Excerpted from the book Beyond the Job Description by Jesse Sostrin. Copyright © 2013 by Jesse Sostrin. Reprinted with permission of Palgrave Macmillan.
Your entire working life is based on a myth. It all began when you arrived for your first job interview. After you answered a few questions about your background and experience, the interviewer likely gave you a single job description that described the tasks and functions required by the role you would fill in the organization. When you were hired you got the job and the title to match it. Any training and orientation you received followed that position description, and you were given tools to help you carry out the functions of the job effectively. As you were introduced to new colleagues, you told them the name of your position and then described a few of the most prominent tasks in your new role. Likewise, when you asked team members what they did, you heard the same superficial rundown: title, function, and a few basic tasks. From that point on, the myth was firmly set in place. All of the expectations about your contribution to the organization were based on your job description, title, and the day-to-day tasks and activities they required.
This sequence of events describes the typical experience that the vast majority of people in the world of work live through every day. However, if you have spent even five minutes on the job, you know that something is wrong with this picture. What the team and organization need from you does not always match what your job description says. The tasks and activities you are responsible for completing are often not the most important things you could be doing. And, actually fulfilling your responsibilities can be much harder than it looks due to the everyday obstacles that emerge as you work with people and navigate through the unexpected challenges of your day.
The reason that the expectations you have about work do not match your actual experience at work is because your working life is based on a fundamental misunderstanding of the true demands of work. …
Nobody told you this, but the day you were hired you actually accepted two jobs. The first was the position you interviewed for, including the title and all of the tasks and activities outlined in that job description. The second "job-within-the-job" included the unspoken, unwritten work that, among other challenges, requires you to manage constant change, effectively collaborate with others, navigate confusing workplace politics, and get your best work done with a perpetual shortage of time and resources.
Nobody trained you to succeed in this hidden work, and by and large you have been left alone to confront the everyday pitfalls it brings. If working both of these difficult jobs was not hard enough already, staying relevant at work in today's hypercompetitive job market requires you to get ahead of the change curve by steadily increasing your skills and abilities and finding innovative ways to go beyond your primary job description in order to add increasing value to your organization.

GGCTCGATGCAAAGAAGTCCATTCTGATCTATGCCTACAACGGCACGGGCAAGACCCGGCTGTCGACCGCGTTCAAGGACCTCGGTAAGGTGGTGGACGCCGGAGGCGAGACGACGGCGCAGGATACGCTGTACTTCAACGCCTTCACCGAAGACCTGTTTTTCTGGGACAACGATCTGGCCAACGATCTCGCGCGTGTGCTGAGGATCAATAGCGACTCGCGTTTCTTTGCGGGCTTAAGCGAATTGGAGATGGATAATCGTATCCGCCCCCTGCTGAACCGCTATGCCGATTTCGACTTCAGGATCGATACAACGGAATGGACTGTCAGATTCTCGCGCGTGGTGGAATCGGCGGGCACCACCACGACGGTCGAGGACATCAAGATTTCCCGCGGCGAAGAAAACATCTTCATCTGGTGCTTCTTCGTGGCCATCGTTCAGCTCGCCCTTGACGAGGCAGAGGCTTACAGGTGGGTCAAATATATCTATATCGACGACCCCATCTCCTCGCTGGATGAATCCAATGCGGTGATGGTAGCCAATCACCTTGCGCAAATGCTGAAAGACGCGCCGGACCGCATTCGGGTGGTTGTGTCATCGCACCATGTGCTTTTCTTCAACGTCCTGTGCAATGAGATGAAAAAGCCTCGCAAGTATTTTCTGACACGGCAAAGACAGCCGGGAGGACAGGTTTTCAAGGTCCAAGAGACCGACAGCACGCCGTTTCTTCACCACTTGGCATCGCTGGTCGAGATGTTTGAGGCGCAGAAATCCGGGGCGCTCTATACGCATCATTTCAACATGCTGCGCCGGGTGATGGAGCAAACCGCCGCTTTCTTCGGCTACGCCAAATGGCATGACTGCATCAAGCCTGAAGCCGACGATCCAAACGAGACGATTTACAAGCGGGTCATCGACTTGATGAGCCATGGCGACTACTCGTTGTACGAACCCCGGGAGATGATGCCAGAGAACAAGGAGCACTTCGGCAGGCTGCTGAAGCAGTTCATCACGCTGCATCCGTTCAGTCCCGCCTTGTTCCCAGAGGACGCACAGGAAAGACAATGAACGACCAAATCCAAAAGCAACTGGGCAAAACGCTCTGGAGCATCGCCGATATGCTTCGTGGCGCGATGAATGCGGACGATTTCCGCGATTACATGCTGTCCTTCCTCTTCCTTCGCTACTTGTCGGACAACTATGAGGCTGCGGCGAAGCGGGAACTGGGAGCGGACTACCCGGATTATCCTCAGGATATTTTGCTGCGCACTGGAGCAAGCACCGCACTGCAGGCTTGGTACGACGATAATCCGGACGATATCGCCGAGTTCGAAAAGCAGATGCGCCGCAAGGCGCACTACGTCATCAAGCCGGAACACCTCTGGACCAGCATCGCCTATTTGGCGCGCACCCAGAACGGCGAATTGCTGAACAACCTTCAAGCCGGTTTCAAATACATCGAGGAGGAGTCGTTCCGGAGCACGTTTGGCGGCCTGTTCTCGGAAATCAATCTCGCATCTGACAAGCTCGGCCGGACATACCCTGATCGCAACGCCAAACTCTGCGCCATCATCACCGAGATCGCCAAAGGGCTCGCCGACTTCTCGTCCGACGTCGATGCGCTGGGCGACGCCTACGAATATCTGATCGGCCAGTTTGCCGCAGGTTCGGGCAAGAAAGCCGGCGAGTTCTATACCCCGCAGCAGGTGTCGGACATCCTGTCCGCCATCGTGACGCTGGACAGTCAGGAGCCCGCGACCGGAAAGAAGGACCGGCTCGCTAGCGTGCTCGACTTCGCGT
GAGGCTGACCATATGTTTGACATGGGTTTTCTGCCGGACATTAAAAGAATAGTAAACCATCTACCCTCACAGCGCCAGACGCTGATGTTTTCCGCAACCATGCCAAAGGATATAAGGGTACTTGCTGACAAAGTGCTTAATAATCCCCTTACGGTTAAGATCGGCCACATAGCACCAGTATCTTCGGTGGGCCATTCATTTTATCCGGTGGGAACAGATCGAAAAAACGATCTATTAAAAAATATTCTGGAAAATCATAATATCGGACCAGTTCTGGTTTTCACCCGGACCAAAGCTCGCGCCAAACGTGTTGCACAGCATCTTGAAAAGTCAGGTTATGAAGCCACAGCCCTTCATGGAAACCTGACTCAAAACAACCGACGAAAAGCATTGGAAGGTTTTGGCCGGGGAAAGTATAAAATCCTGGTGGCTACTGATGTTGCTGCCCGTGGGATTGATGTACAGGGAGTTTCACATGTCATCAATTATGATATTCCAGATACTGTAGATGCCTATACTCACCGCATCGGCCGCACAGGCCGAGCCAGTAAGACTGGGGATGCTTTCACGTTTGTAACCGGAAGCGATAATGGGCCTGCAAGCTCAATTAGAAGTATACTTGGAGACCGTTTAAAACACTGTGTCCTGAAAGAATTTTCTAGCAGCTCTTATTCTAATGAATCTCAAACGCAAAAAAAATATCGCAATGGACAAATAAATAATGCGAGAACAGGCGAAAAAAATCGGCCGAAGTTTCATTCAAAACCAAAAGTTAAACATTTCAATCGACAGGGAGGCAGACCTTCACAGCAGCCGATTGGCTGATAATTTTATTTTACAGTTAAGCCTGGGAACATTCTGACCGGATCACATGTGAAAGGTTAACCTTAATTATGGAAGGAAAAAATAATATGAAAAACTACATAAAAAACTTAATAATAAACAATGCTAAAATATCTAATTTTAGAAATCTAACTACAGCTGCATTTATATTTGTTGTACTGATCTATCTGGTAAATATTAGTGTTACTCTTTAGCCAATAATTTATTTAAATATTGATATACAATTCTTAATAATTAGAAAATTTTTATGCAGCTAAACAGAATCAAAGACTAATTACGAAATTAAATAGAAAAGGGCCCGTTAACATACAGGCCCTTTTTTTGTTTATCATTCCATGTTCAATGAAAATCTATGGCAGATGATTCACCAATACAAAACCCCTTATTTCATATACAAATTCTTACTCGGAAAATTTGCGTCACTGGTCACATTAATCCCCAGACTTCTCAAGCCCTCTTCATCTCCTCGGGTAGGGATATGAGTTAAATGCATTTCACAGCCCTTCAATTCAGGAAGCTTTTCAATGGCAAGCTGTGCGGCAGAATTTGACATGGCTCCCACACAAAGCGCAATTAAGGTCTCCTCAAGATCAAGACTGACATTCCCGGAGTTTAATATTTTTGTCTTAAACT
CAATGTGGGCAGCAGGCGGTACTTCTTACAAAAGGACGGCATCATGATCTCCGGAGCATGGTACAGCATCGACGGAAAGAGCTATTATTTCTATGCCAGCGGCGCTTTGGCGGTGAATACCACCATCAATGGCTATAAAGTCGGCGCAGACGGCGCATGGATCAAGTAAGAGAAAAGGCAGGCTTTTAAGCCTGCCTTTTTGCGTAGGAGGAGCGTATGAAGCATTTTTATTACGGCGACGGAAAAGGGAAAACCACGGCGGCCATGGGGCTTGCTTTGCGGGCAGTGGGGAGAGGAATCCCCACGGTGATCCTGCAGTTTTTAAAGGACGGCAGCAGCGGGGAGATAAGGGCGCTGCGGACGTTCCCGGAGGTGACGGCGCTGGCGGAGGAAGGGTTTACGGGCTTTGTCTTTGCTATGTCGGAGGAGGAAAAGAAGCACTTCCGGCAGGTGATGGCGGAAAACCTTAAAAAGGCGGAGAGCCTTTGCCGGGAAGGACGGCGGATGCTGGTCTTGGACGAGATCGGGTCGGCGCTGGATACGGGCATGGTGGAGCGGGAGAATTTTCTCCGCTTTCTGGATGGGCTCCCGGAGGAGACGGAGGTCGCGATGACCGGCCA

These two elements combined – the challenges of your "job-within-the-job" plus the need to add value to your organization through continuous learning and performance–represent what I call the hidden curriculum of work. 2 If your current job could be outsourced, downsized, or automated and if you worry that someone else younger, smarter, and hungrier is right behind you, then your best chance of staying relevant in your career is to learn how to navigate your hidden curriculum of work. Learning how to reveal this hidden side of work and gaining the confidence and know-how to meet its everyday challenges will make you Future-Proof and give you the best chance for a long, successful working life.
You need a plan that will help you stand out, stay ahead of the change curve, and push you to contribute more of you. With an eye toward the everyday, you need to stop interpreting your work through your standard job description and quit waiting for opportunities to show people what you can do. When you operate in the SMW [standard model of work], you take a back seat in your own working life. If you will not step forward to drive, who will? If you are not willing to do that right now, when will it happen?
To regain your power you have to create your own path to success at work by looking within your job description to discover your "job-within-the-job." By clarifying your vital purpose and value-added contributions, and then coming face-to-face with your hidden challenges, you will work well over time and add increasing value to the organization. When you find that mutual agenda that aligns your contributions and needs with the needs of your team and organization, you will stand out, stay relevant, and thrive in your world of work.